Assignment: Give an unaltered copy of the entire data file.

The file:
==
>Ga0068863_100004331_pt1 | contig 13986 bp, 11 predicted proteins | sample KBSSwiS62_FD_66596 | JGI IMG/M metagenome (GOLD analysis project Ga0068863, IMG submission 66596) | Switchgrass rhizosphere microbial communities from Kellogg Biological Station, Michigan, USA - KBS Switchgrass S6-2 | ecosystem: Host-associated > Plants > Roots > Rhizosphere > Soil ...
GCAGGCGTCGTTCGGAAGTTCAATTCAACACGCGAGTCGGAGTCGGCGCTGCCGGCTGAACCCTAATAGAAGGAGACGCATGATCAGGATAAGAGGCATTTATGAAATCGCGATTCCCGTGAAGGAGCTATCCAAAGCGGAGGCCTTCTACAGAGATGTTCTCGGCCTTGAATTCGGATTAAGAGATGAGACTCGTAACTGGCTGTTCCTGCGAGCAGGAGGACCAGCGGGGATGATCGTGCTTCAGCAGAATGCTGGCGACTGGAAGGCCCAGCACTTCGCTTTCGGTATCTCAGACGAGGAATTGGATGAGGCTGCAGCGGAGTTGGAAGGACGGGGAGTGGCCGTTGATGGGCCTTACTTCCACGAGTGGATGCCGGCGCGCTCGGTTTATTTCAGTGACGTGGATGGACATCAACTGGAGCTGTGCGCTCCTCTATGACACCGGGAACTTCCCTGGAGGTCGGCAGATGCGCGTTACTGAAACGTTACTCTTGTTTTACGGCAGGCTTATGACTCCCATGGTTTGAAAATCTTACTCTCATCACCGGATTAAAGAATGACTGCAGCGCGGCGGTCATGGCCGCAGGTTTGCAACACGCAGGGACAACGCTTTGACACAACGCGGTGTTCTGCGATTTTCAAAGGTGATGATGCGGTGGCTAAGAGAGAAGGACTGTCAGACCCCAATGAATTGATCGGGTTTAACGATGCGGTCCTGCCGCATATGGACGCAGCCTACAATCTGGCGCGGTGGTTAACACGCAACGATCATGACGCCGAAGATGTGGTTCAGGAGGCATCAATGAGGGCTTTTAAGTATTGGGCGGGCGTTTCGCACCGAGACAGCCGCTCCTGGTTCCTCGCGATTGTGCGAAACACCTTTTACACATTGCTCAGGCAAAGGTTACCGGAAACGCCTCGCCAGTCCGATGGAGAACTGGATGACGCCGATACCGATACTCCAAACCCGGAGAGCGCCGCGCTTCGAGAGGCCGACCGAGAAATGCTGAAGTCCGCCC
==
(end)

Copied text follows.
>Ga0068863_100004331_pt1 | contig 13986 bp, 11 predicted proteins | sample KBSSwiS62_FD_66596 | JGI IMG/M metagenome (GOLD analysis project Ga0068863, IMG submission 66596) | Switchgrass rhizosphere microbial communities from Kellogg Biological Station, Michigan, USA - KBS Switchgrass S6-2 | ecosystem: Host-associated > Plants > Roots > Rhizosphere > Soil ...
GCAGGCGTCGTTCGGAAGTTCAATTCAACACGCGAGTCGGAGTCGGCGCTGCCGGCTGAACCCTAATAGAAGGAGACGCATGATCAGGATAAGAGGCATTTATGAAATCGCGATTCCCGTGAAGGAGCTATCCAAAGCGGAGGCCTTCTACAGAGATGTTCTCGGCCTTGAATTCGGATTAAGAGATGAGACTCGTAACTGGCTGTTCCTGCGAGCAGGAGGACCAGCGGGGATGATCGTGCTTCAGCAGAATGCTGGCGACTGGAAGGCCCAGCACTTCGCTTTCGGTATCTCAGACGAGGAATTGGATGAGGCTGCAGCGGAGTTGGAAGGACGGGGAGTGGCCGTTGATGGGCCTTACTTCCACGAGTGGATGCCGGCGCGCTCGGTTTATTTCAGTGACGTGGATGGACATCAACTGGAGCTGTGCGCTCCTCTATGACACCGGGAACTTCCCTGGAGGTCGGCAGATGCGCGTTACTGAAACGTTACTCTTGTTTTACGGCAGGCTTATGACTCCCATGGTTTGAAAATCTTACTCTCATCACCGGATTAAAGAATGACTGCAGCGCGGCGGTCATGGCCGCAGGTTTGCAACACGCAGGGACAACGCTTTGACACAACGCGGTGTTCTGCGATTTTCAAAGGTGATGATGCGGTGGCTAAGAGAGAAGGACTGTCAGACCCCAATGAATTGATCGGGTTTAACGATGCGGTCCTGCCGCATATGGACGCAGCCTACAATCTGGCGCGGTGGTTAACACGCAACGATCATGACGCCGAAGATGTGGTTCAGGAGGCATCAATGAGGGCTTTTAAGTATTGGGCGGGCGTTTCGCACCGAGACAGCCGCTCCTGGTTCCTCGCGATTGTGCGAAACACCTTTTACACATTGCTCAGGCAAAGGTTACCGGAAACGCCTCGCCAGTCCGATGGAGAACTGGATGACGCCGATACCGATACTCCAAACCCGGAGAGCGCCGCGCTTCGAGAGGCCGACCGAGAAATGCTGAAGTCCGCCC